So it’d be nice if we could find independent motivation for the inequivalence we need. In a related setting, Bob Stalnaker uses the acceptability of Moorean-patterns to do this job. To me, the Stalnaker point seems to bear directly on the Gillies dilemma above.

Before we even consider conditionals, notice that “p but it might be that not p” sounds terrible. Attractive story: this is because you shouldn’t assert something unless you know it to be true; and to say that p might not be the case is (inter alia) to deny you know it. One way of bringing out the pretty obviously pragmatic nature of the tension in uttering the conjunction here is to note that asserting the following sort of thing looks much much better:

- it might be that not p; but I believe that p

(“I might miss the train; but I believe I’ll just make it”). The point is that whereas asserting “p” is appropriate only if you know that p, asserting “I believe that p” (arguably) is appropriate even if you know you don’t know it. So looking at these conjunctions and figuring out whether they sound “Moorean” seems like a nice way of filtering out some of the noise generated by knowledge-rules for assertion.

(I can sometimes still hear a little tension in the example: what are you doing believing that you’ll catch the train if you know you might not? But for me this goes away if we replace “I believe that” with “I’m confident that” (which still, in vanilla cases, gives you Moorean phenomena). I think in the examples to be given below, residual tension can be eliminated in the same way. The folks who work on norms of assertion I’m sure have explored this sort of territory lots.)

That’s the prototypical case. Let’s move on to examples where there are more moving parts. David Lewis famously alleged that the following pair are equivalent:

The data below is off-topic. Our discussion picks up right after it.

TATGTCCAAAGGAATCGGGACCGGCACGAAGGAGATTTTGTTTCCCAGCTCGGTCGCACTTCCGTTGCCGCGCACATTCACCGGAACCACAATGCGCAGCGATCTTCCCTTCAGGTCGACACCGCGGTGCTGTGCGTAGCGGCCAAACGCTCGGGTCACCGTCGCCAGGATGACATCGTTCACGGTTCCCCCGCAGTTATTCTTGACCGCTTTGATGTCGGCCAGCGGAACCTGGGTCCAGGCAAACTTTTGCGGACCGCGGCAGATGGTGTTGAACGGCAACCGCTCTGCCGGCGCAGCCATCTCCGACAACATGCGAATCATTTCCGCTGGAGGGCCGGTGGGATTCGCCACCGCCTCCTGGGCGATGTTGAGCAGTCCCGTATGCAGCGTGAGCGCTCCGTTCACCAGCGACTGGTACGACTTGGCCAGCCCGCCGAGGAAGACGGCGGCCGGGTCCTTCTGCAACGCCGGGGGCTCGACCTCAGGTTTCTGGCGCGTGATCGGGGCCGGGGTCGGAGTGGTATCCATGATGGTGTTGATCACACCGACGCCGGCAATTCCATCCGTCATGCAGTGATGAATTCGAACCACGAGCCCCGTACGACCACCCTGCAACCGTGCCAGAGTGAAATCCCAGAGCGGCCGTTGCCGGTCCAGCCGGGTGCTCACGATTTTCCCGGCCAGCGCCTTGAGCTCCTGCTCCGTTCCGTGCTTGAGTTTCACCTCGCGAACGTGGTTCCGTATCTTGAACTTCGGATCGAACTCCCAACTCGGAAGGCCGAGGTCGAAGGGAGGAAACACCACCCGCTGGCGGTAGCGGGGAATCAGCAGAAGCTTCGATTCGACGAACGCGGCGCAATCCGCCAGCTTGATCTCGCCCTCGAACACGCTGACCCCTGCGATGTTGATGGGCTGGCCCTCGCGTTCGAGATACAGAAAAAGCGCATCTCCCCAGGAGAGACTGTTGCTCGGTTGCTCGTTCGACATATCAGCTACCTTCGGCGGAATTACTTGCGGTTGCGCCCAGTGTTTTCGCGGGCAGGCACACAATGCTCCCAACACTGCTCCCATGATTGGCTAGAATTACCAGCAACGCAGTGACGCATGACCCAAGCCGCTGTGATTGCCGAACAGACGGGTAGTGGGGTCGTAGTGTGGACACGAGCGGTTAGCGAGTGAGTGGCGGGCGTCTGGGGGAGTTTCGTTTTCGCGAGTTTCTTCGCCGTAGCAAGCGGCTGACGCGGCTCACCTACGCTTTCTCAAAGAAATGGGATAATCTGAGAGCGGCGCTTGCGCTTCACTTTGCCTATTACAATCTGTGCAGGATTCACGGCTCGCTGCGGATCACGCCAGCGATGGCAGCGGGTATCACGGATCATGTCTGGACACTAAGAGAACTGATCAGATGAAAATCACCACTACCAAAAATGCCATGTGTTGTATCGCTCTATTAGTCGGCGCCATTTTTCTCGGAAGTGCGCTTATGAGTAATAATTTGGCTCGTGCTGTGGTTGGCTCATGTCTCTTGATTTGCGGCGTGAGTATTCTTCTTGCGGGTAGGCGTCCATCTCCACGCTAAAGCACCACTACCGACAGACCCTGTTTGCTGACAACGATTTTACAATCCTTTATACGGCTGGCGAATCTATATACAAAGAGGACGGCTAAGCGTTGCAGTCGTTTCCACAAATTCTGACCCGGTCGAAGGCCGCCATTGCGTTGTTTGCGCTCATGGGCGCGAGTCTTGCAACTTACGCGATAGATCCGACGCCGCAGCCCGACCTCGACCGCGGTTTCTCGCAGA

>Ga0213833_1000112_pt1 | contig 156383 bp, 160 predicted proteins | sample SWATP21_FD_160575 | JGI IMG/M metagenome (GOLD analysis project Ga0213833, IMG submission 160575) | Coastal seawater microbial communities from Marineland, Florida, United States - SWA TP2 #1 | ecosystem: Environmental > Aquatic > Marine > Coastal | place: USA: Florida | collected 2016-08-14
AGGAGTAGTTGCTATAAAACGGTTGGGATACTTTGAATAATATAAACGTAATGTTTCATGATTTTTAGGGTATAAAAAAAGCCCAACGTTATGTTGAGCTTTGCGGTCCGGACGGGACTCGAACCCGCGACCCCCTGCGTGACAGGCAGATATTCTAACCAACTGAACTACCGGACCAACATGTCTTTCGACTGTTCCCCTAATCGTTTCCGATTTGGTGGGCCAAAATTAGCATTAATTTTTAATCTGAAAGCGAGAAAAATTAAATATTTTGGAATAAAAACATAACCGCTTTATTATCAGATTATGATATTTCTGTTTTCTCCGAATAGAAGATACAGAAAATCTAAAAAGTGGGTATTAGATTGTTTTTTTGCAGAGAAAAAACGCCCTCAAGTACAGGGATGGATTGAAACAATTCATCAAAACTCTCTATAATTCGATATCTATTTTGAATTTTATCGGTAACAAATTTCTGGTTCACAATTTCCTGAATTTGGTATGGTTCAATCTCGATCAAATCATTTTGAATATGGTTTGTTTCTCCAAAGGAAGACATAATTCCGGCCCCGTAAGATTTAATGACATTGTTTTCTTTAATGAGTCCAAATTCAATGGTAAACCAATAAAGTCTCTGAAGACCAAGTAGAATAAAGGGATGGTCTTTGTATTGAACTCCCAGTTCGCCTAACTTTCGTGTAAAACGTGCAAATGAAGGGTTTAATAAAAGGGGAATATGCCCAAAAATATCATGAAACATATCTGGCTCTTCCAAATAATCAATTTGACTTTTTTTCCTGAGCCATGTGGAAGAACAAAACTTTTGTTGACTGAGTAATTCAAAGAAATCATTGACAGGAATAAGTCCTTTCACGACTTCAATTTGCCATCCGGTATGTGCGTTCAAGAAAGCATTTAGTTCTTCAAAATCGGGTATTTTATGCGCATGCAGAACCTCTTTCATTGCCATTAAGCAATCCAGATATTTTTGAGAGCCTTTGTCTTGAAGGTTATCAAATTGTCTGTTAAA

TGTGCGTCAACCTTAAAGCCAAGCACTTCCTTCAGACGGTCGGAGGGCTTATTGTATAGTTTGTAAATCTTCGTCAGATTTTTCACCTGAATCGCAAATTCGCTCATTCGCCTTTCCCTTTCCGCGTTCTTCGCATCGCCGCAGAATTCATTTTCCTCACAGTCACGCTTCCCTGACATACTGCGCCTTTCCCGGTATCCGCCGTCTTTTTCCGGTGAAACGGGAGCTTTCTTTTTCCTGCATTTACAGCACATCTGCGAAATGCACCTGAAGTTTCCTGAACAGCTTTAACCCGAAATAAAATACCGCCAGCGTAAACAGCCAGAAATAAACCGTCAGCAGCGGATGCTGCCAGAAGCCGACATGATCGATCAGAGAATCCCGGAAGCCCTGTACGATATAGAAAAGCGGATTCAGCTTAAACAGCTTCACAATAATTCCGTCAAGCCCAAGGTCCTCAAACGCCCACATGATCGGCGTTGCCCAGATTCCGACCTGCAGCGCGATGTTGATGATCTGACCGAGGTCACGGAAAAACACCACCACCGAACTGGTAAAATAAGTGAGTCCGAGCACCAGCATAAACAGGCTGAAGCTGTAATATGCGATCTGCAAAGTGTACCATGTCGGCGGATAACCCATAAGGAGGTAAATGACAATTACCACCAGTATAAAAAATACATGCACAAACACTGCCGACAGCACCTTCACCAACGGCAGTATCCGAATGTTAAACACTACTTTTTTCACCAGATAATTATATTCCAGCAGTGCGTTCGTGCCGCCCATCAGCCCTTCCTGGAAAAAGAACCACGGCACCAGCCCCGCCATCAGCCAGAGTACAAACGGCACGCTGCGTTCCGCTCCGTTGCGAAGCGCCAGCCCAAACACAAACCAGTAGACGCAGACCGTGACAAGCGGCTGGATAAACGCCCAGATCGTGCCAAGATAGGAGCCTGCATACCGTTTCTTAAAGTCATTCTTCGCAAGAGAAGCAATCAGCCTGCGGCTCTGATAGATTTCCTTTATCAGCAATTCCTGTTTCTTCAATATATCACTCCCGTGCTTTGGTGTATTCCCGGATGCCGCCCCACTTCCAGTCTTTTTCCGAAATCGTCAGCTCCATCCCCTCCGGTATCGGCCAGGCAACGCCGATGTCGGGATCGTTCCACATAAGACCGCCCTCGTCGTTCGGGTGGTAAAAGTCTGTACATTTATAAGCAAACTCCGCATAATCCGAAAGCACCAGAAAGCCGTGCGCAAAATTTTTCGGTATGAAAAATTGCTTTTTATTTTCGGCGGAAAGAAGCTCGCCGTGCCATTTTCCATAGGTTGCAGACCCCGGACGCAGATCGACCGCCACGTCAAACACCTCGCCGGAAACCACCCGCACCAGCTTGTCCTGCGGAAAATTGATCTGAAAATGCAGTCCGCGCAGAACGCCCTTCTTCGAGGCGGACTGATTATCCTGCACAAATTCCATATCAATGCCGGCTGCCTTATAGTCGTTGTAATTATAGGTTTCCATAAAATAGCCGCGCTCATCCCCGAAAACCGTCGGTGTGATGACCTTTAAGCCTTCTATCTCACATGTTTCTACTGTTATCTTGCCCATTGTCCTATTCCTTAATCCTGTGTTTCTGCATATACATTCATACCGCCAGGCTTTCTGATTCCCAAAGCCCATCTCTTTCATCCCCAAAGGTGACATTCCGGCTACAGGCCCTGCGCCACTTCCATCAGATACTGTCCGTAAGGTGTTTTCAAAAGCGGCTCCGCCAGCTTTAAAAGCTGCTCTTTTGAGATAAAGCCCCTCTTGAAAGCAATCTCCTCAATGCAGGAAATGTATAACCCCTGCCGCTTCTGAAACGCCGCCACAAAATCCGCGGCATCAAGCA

- it’s not the case that: if were the case that p, it would have been that q
- if were that p, it might have been that ~q

Stalnaker thinks that this is wrong, since instances of the following sound ok:

- if it were that p, it might have been that not q; but I believe if it were that p it would have been that q.

Consider for example: “if I’d left only 5 mins to walk down the hill, (of course!) I might have missed the train; but I believe that, even if I’d only left 5 mins, I’d have caught it. ” That sounds totally fine to me. There’s a few decorations to that speech (“even” “of course” “only”). But I think the general pattern here is robust, once we fill in the background context. Stalnaker thinks this cuts against Lewis, since if mights and woulds were obvious contradictories, then the latter speech would be straightforwardly equivalent to something of the form “A and I don’t believe that A”. But things like that sounds terrible, in a way that the speech above doesn’t.

We find pretty much the same cases for “must” and indicative “if”.

- It’s not true that if p, then it must be that q; but I believe that if p, q.

(“it’s not true that if Gerry is at the party, Jill must be too—Jill sometimes gets called away unexpectedly by her work. But nevertheless I believe that if Gerry’s there, Jill’s there.”). Again, this sounds ok to me; but if the bare conditional and the must-conditional were straightforwardly equivalent, surely this should sound terrible.

These sorts of patterns make me very suspicious of claims that “if p, must q” and “if p, q” are equivalent, just as the analogous patterns make me suspicious of the Lewis idea that “if p, might ~q” and “if p, q” are contradictories when the “if” is subjunctive. So I’m thinking the horns of Gillies’ dilemma aren’t equal: denying the must conditional/bare conditional equivalence is independently motivated.

None of this is meant to undermine the positive theory that Thony Gillies is presenting in the paper: his way of accounting for lots of the data looks super-interesting, and I’ve got no reason to suppose his positive story won’t have a story about everything I’ve said here. I’m just wondering whether the dilemma that frames the debate should suck us in.

Posted in Counterfactuals, Indicative conditionals, Logic, Science, Semantics